• The firm is privately listed and Oparanya’s declaration does not augur well with shareholders and lenders.
• Ngumbau says Oparanya’s remarks are meant to hurt efforts to revive the company.
The Mumias Sugar Company (MSC) board has dismissed the purported takeover by the county government of Kakamega as political and inconsequential.
Board chairman Ken Ngumbau yesterday said the MSC is a privately listed company with directors and Governor Wycliffe Oparanya’s declaration does not augur well with shareholders and lenders.
“You cannot just make decisions on issues that have no framework,” he said.
Ngumbau said Oparanya’s claims that the company's directors were planning to sell the property were careless and reckless.
The chairman said most of the company's assets were mortgaged more than 10 years ago by past management and are tied to banks and can therefore not be sold as purported by Oparanya.
“Lenders are very critical in the survival of Mumias and if things were to go the way Oparanya wants, they [banks] will recall their debts and you will find administrators instead,” he told the Star on the phone.
On Friday when speaking to sugarcane farmers in Mumias town, Oparanya declared a takeover of the company by his government “to forestall stripping of its assets by the board of directors”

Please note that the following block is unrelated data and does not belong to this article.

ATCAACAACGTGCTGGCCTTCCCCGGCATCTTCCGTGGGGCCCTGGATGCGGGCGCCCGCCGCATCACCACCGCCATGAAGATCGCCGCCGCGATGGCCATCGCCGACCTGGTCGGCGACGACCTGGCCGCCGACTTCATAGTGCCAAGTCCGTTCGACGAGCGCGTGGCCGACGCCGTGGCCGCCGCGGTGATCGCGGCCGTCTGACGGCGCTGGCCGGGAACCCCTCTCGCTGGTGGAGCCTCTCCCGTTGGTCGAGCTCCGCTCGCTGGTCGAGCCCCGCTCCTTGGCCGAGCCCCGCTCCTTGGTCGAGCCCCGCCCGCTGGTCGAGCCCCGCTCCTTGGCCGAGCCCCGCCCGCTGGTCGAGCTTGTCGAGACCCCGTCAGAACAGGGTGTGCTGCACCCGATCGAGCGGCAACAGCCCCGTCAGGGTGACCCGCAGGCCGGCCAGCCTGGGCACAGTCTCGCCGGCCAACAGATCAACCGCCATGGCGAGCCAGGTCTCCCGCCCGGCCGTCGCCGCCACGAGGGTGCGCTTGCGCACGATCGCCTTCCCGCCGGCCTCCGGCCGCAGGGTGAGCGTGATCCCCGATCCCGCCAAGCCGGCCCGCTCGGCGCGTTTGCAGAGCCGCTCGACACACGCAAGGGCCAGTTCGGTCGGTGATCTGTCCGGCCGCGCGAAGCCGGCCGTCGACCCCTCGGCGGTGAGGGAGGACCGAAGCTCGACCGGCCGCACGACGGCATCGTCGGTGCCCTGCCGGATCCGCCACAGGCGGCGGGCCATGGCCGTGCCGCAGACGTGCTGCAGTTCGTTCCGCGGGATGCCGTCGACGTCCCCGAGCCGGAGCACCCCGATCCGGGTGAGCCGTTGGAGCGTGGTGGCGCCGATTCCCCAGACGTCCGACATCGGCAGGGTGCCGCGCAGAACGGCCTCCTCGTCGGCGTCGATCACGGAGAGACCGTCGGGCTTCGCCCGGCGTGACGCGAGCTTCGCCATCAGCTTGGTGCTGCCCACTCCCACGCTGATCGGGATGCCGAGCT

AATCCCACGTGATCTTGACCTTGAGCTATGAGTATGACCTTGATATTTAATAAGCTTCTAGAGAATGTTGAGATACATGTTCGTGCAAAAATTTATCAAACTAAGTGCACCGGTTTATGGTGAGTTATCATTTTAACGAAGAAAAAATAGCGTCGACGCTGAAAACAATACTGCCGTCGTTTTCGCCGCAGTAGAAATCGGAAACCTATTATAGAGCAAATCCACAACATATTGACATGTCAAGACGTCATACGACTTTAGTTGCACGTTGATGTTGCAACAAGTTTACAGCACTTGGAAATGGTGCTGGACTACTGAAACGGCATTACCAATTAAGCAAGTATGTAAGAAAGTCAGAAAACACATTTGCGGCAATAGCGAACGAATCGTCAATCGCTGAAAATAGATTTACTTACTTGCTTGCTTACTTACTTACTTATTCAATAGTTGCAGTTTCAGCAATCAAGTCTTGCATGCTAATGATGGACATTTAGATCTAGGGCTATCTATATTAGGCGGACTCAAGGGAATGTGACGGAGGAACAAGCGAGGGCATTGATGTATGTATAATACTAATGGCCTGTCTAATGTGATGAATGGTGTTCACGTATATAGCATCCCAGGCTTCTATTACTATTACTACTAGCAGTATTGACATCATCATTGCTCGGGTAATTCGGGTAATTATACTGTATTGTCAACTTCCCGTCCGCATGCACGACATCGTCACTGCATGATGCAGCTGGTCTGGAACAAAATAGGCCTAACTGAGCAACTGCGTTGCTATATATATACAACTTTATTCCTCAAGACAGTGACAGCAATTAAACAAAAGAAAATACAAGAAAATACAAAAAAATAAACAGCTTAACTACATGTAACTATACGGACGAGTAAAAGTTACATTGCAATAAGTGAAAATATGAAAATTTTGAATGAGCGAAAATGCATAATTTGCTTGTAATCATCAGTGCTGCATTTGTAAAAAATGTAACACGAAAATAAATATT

He said that county enforcement together with police officers will secure the premises to ensure the factory machinery “is not carted away at night”
"We won't allow the directors to dispose of any property, including land, and we are ready to go to court if need be," he said.
But Ngumbau said Oparanya’s remarks were calculated to hurt efforts to revive the company.
“What was said does not make sense not only to shareholders and lenders but also to any strategic partner who is to come in,” he said.
'We had a good meeting with the lenders and President Uhuru Kenyatta, and they are willing to support us until we’re stable again.”
The company has advertised leasing out of its non-core functions such as the water bottling plant, housing estate and the Golf course. It will then concentrate on its core business of milling sugar.
The company stopped milling sugar in April last year because of lack of raw material occasioned by poaching of its crop by rivals. It is producing ethanol alone using bagasse from other millers.
Ngumbau said the company management had met with all stakeholders and agreed on the way forward.
He said sugar millers in the country can only survive if they are freed from their huge debts and change their business model.